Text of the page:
RFIs: What’s good, what’s bad & what’s ugly about them


RFIs: What’s good, what’s bad & what’s ugly about them

By Eric O. Pempus, FAIA, Esq.
A CCA white paper, submitted January 10, 2018

A simple definition of an RFI, or “Request for Information”: A written and/or graphic communication from a general contractor to the A/E during construction (i.e., after the owner-contractor agreement has been executed), seeking information related to the contract documents prepared by the A/E. This information may concern a wide range of topics, including interpretations, clarifications, additional information, or the discovery of previously unknown or concealed conditions. The A/E’s response to the contractor should also be written and/or graphic. Contractors can also submit RFIs during the bidding phase. The A/E responds to a bidder’s RFI by means of an addendum, so that all bidders receive the same information.
With most projects, it’s inevitable that some information in the contract documents will be missing or inconsistent, so when handled well the RFI process can work in a project’s best interests. But while RFIs can be a force for good, they can also be bad or even ugly.
What’s so Good about RFIs
Contractors can use RFIs to partner with the A/E to fill gaps, resolve conflicts, or clarify ambiguities in the contract documents, and thus often avoiding costly corrective measures down the road. For example, sometimes the contractor has a better solution to a construction problem than the A/E showed in the drawings. However, when contractors and A/Es use meetings, site visits, and other forms of face-to-face communication, many RFIs can be avoided.
What’s so Bad about RFIs
Contractors can also abuse the RFI process. This can happen when contractors use RFIs to broadcast the A/E’s mistakes (either errors or omissions) in order to generate a change order. Another form of RFI abuse occurs when the contractor asks for information that is contained in, or is reasonably inferable from, the contract documents, rather than properly researching the documents to find the information. This shifts legitimate contractor duties to the A/E, and wastes the A/E’s valuable time (and money).
Another form of RFI abuse occurs when the contractor submits so many urgent RFIs that the A/E cannot respond in a timely manner. Even poor documents are no excuse for this; the contractor is responsible for examining the documents well in advance to avoid such last-minute urgency. This sort of abuse (of RFIs and A/Es) often results in delay claims by the contractor, for which the A/E is often blamed.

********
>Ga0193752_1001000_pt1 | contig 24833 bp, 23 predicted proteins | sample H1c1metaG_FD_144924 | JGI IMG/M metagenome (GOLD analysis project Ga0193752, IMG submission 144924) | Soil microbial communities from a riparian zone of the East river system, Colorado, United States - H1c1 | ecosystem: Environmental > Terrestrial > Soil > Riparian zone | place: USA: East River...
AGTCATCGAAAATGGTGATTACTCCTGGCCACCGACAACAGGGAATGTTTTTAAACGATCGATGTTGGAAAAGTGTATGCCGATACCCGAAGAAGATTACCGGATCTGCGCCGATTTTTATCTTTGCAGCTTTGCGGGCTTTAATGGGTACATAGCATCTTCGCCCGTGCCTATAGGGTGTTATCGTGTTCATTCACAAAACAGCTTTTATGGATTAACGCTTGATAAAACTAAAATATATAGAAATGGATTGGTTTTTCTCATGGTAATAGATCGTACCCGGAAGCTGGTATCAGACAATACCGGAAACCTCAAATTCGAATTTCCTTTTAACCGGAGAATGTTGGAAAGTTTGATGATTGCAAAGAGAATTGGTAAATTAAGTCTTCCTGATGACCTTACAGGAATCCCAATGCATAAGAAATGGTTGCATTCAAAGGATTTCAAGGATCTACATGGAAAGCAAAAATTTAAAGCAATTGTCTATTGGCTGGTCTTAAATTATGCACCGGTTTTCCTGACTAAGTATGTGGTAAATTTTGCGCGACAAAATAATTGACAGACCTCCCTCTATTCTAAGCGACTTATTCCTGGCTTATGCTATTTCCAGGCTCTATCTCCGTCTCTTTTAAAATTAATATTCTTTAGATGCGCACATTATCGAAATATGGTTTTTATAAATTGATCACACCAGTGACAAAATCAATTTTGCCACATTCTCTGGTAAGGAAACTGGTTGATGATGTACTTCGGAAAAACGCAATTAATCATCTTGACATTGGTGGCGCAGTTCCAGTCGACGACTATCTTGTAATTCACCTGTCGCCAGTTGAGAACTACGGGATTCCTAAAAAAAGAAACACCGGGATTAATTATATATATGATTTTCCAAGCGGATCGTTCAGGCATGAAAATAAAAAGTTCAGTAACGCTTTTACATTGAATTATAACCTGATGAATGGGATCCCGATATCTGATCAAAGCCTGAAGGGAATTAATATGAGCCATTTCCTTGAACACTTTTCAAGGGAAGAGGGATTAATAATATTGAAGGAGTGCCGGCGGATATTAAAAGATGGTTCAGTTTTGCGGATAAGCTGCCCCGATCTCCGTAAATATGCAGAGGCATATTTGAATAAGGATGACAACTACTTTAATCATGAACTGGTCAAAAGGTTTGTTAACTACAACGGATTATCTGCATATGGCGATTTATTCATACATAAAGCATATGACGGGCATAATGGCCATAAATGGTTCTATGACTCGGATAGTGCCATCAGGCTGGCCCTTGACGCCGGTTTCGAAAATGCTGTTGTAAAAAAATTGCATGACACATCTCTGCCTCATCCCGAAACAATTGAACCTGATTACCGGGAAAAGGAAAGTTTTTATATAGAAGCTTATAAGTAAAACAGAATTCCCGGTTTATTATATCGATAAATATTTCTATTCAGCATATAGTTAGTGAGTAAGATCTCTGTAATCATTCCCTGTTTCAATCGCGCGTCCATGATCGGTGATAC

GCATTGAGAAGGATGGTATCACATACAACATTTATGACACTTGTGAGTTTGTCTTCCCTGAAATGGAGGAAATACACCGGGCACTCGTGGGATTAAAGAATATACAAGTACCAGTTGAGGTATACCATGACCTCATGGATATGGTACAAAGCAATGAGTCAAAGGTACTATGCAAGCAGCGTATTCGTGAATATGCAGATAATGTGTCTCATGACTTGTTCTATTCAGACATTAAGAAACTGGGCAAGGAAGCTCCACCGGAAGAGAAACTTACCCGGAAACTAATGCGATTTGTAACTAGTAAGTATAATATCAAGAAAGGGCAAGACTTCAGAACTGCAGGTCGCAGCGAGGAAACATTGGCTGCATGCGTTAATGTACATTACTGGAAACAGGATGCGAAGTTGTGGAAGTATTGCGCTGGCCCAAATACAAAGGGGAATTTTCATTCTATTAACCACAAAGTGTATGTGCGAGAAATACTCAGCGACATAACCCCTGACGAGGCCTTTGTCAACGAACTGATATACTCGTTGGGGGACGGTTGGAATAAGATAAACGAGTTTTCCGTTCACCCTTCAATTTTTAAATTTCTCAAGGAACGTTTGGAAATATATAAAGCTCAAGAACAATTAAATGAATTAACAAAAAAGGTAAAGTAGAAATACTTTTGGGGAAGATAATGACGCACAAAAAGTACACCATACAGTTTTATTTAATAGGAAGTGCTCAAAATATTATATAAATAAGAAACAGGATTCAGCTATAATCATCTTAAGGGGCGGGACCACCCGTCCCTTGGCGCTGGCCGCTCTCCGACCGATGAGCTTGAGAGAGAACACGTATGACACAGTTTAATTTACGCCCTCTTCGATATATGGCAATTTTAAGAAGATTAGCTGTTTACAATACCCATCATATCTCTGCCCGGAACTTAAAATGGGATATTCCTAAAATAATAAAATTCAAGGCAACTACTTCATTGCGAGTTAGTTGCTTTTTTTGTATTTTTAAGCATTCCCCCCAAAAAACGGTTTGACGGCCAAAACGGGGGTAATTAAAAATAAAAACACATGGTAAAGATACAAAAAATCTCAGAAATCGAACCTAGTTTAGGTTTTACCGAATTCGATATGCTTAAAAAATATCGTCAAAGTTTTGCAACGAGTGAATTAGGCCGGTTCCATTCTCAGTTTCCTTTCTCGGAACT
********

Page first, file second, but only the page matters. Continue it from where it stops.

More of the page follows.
Still another form of RFI abuse happens when contractors use RFIs to get substitutions approved, rather than using the process defined in Division 01, or when seeking the A/E’s review or approval of contractor’s means and methods, or project site safety. Finally, one more small but annoying form of RFI abuse: When the contractor submits RFIs at 4:30 on Friday afternoon, thus causing the A/E to lose two days from the ticking RFI clock.
What’s so Ugly about RFIs
RFIs can become ugly they’re used to expose a serious A/E mistake in the contract documents. The mistake may result in a change order for additional time or money (or both); it may also result in an unhappy owner. When owners become very unhappy, they may try to get the A/E to pay for the mistake, resulting in an ugly dispute between the A/E and the owner (and often the contractor as well). Sometimes the A/E’s only defense is to argue that the mistakes were omissions, which the owner may have paid slightly extra to buy, but would have needed anyway, and thus are considered “betterment.”
Successful projects—for A/Es, owners, and contractors—finish on time, on budget, and without disputes. Not coincidentally, they are usually the ones with the fewest RFIs. Yes, RFIs can sometimes be good, but they are bad or ugly often enough that they need to be handled with care. Avoiding them can be good for projects—and A/Es.
Disclaimer: The viewpoints expressed in this article are those of the author(s) and are not necessarily approved by, reflective of or edited by other individuals, groups, or institutions. This article is an expression by the author(s) to generate discussion and interest in this topic.

This white paper is also available as a download at https://network.aia.org/constructioncontractadministration/viewdocument/rfis-whats-good-whats-bad-wha